Intimacy with Fear

My dear friend and colleague Stephen Levine died earlier this year. Stephen was a wonderful writer and meditation teacher, but he is primarily remembered as the pioneer who brought conscious dying to America. This happened in the late 1970’s and the 1980’s, a time when people spoke very little about death and certainly not about conscious dying.

Stephen saw clearly that our encounter with death was fundamentally a spiritual process and that our denial and fear of death was at the root of much of our individual and collective fear of being fully alive. All fear is fear of death, fear that makes it impossible for us to experience our wholeness; leaving us only capable of identifying with that which is separate and will eventually die.

Most of us don’t become intimate in our relationship with death until we are forced to. Someone close to us dies. We receive the diagnosis of a critical illness. A relationship ends. One of my first meditation teachers said that until we become intimate with death, our spiritual practice will have the quality of us being a dilettante. Yet there is so much momentum, so much conditioning from very early in our lives, behind our retreat into the illusion of separateness, into the belief that who we fundamentally are will die. Stephen took the basic principles from contemplative and devotional practice and encouraged countless people to honesly examine and have compassion for this fear of death that so immediately causes us to shrink from life itself.

We’ve all had the experience that sometimes touching another human being with love is almost more than we can bear. How seldom are we able to feel safe with this level of vulnerability and connectedness. Until we become intimate with our deepest fear, the feeling that we are not safe and need to protect ourselves, we will remain caught in separateness. We assume this painful distance from one another is just the human condition.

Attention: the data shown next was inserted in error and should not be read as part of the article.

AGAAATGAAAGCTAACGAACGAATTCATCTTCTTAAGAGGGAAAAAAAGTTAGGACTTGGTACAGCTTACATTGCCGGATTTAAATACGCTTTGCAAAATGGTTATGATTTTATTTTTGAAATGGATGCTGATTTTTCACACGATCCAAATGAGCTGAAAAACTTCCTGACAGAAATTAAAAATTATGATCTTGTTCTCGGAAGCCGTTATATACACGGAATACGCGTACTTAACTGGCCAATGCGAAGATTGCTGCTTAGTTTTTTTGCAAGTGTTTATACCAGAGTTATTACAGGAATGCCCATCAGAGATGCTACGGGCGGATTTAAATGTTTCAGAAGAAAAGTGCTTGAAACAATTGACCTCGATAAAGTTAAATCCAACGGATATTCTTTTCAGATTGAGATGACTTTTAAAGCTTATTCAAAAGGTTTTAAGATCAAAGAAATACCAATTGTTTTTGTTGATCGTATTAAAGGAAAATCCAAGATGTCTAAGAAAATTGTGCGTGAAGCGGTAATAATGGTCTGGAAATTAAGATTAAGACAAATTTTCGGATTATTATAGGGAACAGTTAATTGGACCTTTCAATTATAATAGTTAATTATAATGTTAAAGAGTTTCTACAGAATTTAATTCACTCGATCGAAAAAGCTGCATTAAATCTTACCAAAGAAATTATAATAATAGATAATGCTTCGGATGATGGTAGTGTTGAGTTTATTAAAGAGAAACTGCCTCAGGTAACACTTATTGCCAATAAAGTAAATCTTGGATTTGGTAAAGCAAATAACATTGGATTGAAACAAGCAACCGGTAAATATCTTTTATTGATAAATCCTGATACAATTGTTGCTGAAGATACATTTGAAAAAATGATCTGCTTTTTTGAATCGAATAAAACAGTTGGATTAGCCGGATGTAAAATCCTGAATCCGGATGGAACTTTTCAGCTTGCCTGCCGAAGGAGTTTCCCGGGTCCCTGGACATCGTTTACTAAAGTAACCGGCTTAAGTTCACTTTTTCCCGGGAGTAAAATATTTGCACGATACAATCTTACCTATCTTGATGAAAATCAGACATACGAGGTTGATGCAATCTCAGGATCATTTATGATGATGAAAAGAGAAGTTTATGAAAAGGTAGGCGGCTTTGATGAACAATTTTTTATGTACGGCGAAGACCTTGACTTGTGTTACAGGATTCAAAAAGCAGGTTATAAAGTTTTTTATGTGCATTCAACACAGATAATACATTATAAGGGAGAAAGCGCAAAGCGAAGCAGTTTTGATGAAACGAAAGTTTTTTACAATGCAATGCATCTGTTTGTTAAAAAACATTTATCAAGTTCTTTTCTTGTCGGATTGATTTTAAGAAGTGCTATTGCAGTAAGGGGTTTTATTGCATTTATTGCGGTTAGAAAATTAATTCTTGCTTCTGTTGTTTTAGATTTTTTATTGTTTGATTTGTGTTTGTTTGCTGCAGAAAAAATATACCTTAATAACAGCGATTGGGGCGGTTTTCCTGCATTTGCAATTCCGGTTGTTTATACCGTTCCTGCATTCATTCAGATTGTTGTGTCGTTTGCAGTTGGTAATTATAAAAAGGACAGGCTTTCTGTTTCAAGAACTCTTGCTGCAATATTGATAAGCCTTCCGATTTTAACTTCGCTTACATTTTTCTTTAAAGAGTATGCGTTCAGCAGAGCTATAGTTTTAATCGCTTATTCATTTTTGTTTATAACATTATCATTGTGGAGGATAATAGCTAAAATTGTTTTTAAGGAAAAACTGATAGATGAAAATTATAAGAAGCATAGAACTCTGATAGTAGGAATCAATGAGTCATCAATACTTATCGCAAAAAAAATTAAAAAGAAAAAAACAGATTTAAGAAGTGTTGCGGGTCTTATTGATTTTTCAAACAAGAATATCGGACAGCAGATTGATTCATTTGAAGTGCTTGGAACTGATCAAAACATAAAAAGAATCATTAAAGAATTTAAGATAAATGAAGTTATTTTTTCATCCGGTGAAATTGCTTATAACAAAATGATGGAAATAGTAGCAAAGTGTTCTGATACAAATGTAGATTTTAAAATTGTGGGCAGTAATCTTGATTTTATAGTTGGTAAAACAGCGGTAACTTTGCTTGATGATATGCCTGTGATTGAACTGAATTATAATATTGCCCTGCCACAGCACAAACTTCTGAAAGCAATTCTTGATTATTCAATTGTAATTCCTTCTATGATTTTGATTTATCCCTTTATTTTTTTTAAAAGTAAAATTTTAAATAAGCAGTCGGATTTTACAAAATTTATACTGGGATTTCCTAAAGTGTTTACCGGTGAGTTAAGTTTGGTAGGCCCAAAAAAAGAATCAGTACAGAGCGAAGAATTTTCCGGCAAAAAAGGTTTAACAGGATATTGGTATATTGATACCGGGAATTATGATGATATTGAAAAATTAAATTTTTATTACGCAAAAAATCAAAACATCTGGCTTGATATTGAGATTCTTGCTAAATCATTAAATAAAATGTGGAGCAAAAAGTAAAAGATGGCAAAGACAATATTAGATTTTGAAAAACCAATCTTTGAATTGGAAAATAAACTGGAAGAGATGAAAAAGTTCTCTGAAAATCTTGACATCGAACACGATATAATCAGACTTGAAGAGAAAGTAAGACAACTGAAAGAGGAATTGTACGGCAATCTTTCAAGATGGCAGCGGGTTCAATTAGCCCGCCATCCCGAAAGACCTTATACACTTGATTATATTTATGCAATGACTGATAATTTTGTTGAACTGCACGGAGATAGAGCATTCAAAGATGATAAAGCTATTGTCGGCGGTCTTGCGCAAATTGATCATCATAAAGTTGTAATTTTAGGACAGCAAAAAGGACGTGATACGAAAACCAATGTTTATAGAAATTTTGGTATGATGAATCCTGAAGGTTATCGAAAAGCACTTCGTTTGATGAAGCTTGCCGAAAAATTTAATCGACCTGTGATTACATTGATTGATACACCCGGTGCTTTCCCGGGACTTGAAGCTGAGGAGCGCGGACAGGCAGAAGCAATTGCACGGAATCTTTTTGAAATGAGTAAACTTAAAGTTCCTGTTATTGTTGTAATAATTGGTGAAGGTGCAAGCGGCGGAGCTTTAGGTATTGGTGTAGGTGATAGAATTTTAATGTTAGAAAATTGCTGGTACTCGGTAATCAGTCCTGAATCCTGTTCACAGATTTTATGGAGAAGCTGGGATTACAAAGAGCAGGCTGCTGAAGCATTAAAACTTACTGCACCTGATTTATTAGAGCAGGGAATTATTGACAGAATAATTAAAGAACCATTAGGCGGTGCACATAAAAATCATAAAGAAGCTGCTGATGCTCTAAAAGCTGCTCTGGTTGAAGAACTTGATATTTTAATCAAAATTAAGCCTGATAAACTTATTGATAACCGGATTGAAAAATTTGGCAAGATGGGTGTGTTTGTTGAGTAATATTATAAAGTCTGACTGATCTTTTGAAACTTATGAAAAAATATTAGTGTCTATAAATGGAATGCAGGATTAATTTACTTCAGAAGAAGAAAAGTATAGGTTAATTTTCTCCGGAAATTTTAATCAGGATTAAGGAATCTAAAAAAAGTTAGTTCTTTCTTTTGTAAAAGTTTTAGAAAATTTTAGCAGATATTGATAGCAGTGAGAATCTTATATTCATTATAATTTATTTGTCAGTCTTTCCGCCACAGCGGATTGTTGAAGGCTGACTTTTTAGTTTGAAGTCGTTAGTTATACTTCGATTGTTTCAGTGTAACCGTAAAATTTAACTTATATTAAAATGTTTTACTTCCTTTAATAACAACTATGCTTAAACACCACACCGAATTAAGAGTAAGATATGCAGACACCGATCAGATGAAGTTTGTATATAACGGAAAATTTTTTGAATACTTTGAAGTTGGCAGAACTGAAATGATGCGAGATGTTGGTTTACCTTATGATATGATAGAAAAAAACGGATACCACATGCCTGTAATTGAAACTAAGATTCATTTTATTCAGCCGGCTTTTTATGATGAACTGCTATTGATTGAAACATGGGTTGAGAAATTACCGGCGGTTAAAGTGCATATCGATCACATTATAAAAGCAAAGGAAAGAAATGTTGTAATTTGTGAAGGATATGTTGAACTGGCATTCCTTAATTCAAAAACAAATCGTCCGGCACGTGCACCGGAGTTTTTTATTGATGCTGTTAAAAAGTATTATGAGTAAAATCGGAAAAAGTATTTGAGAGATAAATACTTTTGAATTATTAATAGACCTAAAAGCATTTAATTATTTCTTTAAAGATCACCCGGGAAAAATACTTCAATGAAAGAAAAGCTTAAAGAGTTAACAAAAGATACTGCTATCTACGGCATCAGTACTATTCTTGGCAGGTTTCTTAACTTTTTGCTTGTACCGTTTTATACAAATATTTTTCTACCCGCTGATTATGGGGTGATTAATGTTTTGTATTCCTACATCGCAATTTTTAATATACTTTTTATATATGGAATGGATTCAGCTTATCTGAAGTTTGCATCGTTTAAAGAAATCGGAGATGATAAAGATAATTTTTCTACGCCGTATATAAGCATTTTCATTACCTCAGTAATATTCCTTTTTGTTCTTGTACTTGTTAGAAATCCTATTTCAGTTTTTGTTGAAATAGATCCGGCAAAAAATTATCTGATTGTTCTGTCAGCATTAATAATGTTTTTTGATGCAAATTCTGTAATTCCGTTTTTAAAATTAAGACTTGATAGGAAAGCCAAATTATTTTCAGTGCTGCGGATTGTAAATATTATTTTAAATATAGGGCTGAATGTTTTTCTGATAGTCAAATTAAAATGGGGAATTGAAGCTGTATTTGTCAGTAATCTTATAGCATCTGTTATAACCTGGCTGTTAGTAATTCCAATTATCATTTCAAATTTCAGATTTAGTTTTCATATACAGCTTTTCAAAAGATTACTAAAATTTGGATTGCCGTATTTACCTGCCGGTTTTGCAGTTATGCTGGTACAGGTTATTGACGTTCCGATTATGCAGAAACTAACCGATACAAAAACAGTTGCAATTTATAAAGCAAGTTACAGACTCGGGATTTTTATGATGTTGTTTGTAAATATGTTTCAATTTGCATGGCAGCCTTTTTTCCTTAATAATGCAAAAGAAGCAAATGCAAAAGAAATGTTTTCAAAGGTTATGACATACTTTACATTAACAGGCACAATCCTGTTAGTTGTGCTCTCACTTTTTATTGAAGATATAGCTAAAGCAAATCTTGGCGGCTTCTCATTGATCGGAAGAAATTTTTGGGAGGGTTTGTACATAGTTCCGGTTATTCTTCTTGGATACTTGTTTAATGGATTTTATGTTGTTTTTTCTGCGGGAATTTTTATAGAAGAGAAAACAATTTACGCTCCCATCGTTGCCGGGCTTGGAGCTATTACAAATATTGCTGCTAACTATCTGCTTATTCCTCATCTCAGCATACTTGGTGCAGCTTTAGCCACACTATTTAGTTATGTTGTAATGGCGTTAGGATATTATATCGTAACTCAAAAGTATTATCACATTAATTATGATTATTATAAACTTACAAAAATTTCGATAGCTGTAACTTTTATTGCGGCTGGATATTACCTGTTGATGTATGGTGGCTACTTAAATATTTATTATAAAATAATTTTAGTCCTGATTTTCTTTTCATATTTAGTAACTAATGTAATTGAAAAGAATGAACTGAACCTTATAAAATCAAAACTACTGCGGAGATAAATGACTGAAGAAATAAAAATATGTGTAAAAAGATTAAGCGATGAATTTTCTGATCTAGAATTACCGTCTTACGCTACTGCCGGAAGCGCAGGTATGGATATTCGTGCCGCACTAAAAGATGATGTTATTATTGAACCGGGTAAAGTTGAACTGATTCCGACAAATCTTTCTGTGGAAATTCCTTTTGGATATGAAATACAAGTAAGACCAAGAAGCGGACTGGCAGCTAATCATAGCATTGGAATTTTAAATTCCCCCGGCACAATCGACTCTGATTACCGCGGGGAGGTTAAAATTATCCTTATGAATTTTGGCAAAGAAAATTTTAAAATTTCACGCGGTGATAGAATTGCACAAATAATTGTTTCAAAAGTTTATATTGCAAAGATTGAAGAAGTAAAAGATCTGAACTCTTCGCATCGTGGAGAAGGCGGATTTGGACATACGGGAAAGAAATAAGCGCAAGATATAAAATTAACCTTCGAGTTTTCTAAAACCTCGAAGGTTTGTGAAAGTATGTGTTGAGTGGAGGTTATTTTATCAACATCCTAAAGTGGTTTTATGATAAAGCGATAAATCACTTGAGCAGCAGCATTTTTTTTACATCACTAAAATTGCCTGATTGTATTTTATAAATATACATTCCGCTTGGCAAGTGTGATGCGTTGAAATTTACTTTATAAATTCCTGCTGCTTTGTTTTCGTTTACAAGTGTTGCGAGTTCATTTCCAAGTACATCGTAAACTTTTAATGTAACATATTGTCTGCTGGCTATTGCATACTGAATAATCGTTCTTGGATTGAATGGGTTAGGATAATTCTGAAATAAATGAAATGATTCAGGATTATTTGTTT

Stephen was incredibly skillful in presenting a way to heal our deepest fear and thus realize that our true nature does not die. Can we mercifully move into that fear? Can the very presence of the fear inspire us to open our hearts more, to trust even our vulnerability, rather than automatically resist and contract? The most alive and awake people I’ve ever met are those who have become deeply intimate with death. If I truly know I’m going to die and that I don’t know when, that it might even be before I finish writing this article, how can I not be intimate with you in this very moment?

All that I’ve said also extends to our collective fear. The Clinton-Trump election will happen before this newsletter is distributed. The divisions being revealed in our country will not be healed anytime soon. They will only be healed by more and more people finding the clarity and the courage to go beyond fear-based reactions to the “other side.” More than we can imagine depends on each of us.

— Dale Borglum
Executive Director